Africa’s longest-serving dictator, Gnassingbe Eyadema, died a few hours ago while out of the country for medical treatment. Anyone hoping that this would end almost four decades of dominance of Togo by a man named Eyadema may need to wait a little longer. The military appointed one of Eyadema’s sons – Faure – his successor, counter to the Togolese constitution, which would appoint the speaker of Parliament as the successor.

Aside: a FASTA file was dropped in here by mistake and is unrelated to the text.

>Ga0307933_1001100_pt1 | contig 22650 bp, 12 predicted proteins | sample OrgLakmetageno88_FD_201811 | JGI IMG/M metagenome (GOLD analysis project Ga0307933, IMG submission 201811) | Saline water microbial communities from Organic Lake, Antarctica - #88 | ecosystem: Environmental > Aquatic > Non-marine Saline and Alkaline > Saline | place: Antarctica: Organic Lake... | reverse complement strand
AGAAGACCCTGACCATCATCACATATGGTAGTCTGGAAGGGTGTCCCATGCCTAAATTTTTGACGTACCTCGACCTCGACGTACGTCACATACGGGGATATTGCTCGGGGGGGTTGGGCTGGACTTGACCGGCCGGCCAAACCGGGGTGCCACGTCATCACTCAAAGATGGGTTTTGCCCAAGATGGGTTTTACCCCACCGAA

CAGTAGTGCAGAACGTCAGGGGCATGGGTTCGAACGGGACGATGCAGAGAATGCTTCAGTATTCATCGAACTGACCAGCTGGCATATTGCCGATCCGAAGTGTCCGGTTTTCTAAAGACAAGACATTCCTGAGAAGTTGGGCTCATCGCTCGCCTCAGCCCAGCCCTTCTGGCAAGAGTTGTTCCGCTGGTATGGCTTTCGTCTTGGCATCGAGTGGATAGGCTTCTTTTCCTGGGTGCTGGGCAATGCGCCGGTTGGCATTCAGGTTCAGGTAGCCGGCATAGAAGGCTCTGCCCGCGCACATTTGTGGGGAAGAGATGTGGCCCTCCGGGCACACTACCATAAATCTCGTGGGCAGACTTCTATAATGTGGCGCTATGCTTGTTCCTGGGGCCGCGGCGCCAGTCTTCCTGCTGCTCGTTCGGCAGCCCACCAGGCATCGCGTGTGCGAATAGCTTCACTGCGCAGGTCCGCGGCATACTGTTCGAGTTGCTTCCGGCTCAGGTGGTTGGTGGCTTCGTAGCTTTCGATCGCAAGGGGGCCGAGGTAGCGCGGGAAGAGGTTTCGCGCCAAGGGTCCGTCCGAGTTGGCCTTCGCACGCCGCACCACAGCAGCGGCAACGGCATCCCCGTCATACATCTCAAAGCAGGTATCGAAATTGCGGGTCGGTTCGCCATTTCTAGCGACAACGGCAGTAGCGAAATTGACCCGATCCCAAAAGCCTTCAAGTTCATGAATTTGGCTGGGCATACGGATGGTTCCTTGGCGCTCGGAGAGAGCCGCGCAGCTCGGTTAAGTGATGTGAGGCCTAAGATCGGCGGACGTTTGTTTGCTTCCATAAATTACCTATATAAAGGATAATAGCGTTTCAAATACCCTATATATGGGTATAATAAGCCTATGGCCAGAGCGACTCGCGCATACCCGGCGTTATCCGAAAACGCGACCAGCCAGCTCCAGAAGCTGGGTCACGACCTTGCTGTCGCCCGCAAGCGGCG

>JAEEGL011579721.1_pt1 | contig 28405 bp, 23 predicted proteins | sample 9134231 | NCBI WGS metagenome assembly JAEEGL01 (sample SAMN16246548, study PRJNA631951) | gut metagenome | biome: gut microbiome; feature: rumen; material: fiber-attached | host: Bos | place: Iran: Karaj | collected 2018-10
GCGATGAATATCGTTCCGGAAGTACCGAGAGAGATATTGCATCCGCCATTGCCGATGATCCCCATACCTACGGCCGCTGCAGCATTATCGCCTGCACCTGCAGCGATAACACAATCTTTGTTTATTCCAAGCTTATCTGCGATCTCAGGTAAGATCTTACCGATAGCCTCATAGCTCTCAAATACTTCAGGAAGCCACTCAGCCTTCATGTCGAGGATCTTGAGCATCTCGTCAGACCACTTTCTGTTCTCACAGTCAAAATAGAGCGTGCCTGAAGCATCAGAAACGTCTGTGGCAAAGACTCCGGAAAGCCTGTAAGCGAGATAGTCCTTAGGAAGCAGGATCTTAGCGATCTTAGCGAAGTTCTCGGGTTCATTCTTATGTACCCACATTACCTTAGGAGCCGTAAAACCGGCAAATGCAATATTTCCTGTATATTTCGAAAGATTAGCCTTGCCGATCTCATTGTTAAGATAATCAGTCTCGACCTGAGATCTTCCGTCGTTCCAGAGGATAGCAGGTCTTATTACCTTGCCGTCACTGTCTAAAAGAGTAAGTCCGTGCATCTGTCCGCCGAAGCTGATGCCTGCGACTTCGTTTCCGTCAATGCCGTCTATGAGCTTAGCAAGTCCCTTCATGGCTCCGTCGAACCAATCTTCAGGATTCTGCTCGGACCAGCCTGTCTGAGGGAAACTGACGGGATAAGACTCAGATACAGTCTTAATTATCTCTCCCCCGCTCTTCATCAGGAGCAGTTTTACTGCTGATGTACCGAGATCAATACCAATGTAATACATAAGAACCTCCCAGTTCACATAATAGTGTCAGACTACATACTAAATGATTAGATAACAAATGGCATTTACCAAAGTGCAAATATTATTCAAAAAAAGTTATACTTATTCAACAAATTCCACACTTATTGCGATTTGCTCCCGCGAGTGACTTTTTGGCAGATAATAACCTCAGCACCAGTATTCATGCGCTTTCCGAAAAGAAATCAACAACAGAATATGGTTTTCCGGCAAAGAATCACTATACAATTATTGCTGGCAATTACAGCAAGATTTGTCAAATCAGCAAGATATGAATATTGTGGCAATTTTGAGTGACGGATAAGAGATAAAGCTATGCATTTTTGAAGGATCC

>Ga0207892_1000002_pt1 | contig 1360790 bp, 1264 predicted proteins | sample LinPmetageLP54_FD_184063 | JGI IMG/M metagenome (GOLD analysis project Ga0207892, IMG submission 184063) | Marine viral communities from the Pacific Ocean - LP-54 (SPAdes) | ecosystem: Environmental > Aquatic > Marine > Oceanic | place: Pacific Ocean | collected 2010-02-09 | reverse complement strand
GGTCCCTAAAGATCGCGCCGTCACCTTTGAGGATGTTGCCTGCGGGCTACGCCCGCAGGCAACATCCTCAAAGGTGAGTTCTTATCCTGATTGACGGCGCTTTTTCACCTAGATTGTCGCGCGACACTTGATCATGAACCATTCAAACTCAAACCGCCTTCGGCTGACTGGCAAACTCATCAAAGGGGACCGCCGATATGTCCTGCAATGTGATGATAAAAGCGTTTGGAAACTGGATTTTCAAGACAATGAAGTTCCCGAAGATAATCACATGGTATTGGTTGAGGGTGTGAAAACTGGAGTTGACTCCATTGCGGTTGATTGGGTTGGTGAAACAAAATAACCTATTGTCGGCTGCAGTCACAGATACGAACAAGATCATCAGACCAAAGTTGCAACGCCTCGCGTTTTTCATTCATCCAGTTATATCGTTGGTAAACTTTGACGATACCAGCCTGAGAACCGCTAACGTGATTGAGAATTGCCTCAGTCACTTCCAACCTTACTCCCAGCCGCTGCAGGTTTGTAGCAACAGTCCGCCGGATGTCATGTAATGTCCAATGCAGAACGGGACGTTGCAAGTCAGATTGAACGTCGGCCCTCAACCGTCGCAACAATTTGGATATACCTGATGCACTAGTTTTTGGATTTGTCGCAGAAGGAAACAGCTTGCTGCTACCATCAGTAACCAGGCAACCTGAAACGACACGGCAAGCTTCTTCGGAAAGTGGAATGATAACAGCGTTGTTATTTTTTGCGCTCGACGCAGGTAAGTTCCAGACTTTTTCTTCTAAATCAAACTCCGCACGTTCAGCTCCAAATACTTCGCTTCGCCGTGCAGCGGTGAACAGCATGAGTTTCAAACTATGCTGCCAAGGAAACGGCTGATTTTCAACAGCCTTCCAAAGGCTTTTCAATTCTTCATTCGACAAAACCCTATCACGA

Speaker of Parliament Fambare Natchaba Ouattara was trying to get back to Lom from Paris when his plane was diverted to Benin, because the Togolese army had closed the nation’s borders. This may be one of the reasons that the African Union has termed the move a “coup”.
The Economist ran an article in late December, titled “Toughs at the Top”, featuring Turkmenbashi, Eyadema and Kim Jong Il as the last great charismatic dictators. Let’s all hope that Faure is not positioning himself to fill the old man’s shoes.